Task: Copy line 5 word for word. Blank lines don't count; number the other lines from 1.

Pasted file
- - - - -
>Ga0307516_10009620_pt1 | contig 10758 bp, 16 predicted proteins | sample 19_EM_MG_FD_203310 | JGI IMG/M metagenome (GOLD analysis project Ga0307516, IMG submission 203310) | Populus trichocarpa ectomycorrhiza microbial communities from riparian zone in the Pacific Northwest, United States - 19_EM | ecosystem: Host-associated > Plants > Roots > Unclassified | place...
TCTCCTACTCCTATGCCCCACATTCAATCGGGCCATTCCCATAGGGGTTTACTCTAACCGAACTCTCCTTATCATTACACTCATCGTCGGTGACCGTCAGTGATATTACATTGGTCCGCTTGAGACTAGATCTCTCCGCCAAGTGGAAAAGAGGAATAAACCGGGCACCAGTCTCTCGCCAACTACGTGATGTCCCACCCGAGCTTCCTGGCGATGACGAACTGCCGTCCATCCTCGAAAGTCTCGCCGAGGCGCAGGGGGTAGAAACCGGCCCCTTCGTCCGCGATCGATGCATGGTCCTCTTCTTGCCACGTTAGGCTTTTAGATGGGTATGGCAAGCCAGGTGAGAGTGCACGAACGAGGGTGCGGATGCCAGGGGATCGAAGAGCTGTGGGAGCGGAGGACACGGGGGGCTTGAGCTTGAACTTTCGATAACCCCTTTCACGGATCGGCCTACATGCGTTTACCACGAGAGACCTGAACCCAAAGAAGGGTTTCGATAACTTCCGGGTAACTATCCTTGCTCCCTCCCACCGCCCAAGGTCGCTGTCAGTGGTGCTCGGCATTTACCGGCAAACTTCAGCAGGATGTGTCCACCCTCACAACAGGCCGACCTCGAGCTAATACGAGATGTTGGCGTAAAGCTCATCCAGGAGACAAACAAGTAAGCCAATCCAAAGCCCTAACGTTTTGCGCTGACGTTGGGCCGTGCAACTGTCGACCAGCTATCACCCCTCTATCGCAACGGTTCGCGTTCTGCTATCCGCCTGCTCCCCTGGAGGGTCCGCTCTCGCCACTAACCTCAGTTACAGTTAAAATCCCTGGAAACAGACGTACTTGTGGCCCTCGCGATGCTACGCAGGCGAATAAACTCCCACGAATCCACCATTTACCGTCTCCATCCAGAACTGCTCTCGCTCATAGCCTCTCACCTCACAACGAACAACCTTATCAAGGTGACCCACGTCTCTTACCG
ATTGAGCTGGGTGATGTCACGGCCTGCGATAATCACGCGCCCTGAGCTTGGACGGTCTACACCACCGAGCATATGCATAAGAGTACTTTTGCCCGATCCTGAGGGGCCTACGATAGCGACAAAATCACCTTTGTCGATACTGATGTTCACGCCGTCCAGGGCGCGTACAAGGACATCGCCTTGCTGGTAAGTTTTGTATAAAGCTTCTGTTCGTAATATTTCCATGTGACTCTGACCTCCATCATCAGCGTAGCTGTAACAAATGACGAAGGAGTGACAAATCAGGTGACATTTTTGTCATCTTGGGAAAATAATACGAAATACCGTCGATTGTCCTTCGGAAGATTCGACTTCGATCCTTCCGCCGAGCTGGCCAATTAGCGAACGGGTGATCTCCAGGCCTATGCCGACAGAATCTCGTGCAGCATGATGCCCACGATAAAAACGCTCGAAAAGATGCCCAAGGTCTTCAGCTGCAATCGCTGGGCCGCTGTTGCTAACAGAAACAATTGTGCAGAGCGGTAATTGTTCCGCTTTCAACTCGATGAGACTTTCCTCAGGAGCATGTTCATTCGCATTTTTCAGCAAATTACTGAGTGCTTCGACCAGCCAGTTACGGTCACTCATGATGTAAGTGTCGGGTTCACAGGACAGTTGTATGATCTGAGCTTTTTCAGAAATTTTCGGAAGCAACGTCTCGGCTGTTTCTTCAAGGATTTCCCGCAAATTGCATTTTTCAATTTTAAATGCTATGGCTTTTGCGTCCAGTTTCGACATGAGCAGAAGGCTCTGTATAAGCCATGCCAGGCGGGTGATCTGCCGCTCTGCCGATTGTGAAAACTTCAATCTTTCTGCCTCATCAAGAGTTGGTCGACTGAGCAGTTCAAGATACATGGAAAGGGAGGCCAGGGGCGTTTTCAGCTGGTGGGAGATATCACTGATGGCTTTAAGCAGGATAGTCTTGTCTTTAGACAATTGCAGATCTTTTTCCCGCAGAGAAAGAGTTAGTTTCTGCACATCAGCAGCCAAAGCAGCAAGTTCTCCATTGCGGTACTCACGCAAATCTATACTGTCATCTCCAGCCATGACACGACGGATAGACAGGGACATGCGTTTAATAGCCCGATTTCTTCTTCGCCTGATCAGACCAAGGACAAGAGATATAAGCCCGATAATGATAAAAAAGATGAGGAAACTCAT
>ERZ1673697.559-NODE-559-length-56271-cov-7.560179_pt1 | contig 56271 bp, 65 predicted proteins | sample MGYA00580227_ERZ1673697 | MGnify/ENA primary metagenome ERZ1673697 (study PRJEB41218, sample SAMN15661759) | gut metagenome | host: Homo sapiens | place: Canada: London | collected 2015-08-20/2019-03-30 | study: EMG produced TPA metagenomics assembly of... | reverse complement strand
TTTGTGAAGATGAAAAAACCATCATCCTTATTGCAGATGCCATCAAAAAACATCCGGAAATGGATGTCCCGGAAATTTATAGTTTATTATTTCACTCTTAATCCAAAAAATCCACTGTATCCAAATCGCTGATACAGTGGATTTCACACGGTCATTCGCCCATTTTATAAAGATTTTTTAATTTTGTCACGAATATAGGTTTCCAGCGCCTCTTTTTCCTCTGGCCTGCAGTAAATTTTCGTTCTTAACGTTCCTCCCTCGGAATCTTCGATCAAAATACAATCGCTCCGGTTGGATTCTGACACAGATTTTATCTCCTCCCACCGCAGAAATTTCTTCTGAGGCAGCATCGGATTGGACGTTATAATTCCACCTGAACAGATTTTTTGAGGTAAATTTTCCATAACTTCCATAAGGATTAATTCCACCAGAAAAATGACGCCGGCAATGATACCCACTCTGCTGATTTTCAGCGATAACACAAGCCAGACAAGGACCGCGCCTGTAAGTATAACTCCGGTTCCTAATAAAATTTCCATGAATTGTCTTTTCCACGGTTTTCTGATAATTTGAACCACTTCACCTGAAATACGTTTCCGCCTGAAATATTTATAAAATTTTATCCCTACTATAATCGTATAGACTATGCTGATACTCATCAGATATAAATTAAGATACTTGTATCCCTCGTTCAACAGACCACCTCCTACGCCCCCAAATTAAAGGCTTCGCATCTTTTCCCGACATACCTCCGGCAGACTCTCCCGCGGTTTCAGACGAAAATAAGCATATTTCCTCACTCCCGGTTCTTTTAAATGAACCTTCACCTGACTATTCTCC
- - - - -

TTTGTGAAGATGAAAAAACCATCATCCTTATTGCAGATGCCATCAAAAAACATCCGGAAATGGATGTCCCGGAAATTTATAGTTTATTATTTCACTCTTAATCCAAAAAATCCACTGTATCCAAATCGCTGATACAGTGGATTTCACACGGTCATTCGCCCATTTTATAAAGATTTTTTAATTTTGTCACGAATATAGGTTTCCAGCGCCTCTTTTTCCTCTGGCCTGCAGTAAATTTTCGTTCTTAACGTTCCTCCCTCGGAATCTTCGATCAAAATACAATCGCTCCGGTTGGATTCTGACACAGATTTTATCTCCTCCCACCGCAGAAATTTCTTCTGAGGCAGCATCGGATTGGACGTTATAATTCCACCTGAACAGATTTTTTGAGGTAAATTTTCCATAACTTCCATAAGGATTAATTCCACCAGAAAAATGACGCCGGCAATGATACCCACTCTGCTGATTTTCAGCGATAACACAAGCCAGACAAGGACCGCGCCTGTAAGTATAACTCCGGTTCCTAATAAAATTTCCATGAATTGTCTTTTCCACGGTTTTCTGATAATTTGAACCACTTCACCTGAAATACGTTTCCGCCTGAAATATTTATAAAATTTTATCCCTACTATAATCGTATAGACTATGCTGATACTCATCAGATATAAATTAAGATACTTGTATCCCTCGTTCAACAGACCACCTCCTACGCCCCCAAATTAAAGGCTTCGCATCTTTTCCCGACATACCTCCGGCAGACTCTCCCGCGGTTTCAGACGAAAATAAGCATATTTCCTCACTCCCGGTTCTTTTAAATGAACCTTCACCTGACTATTCTCC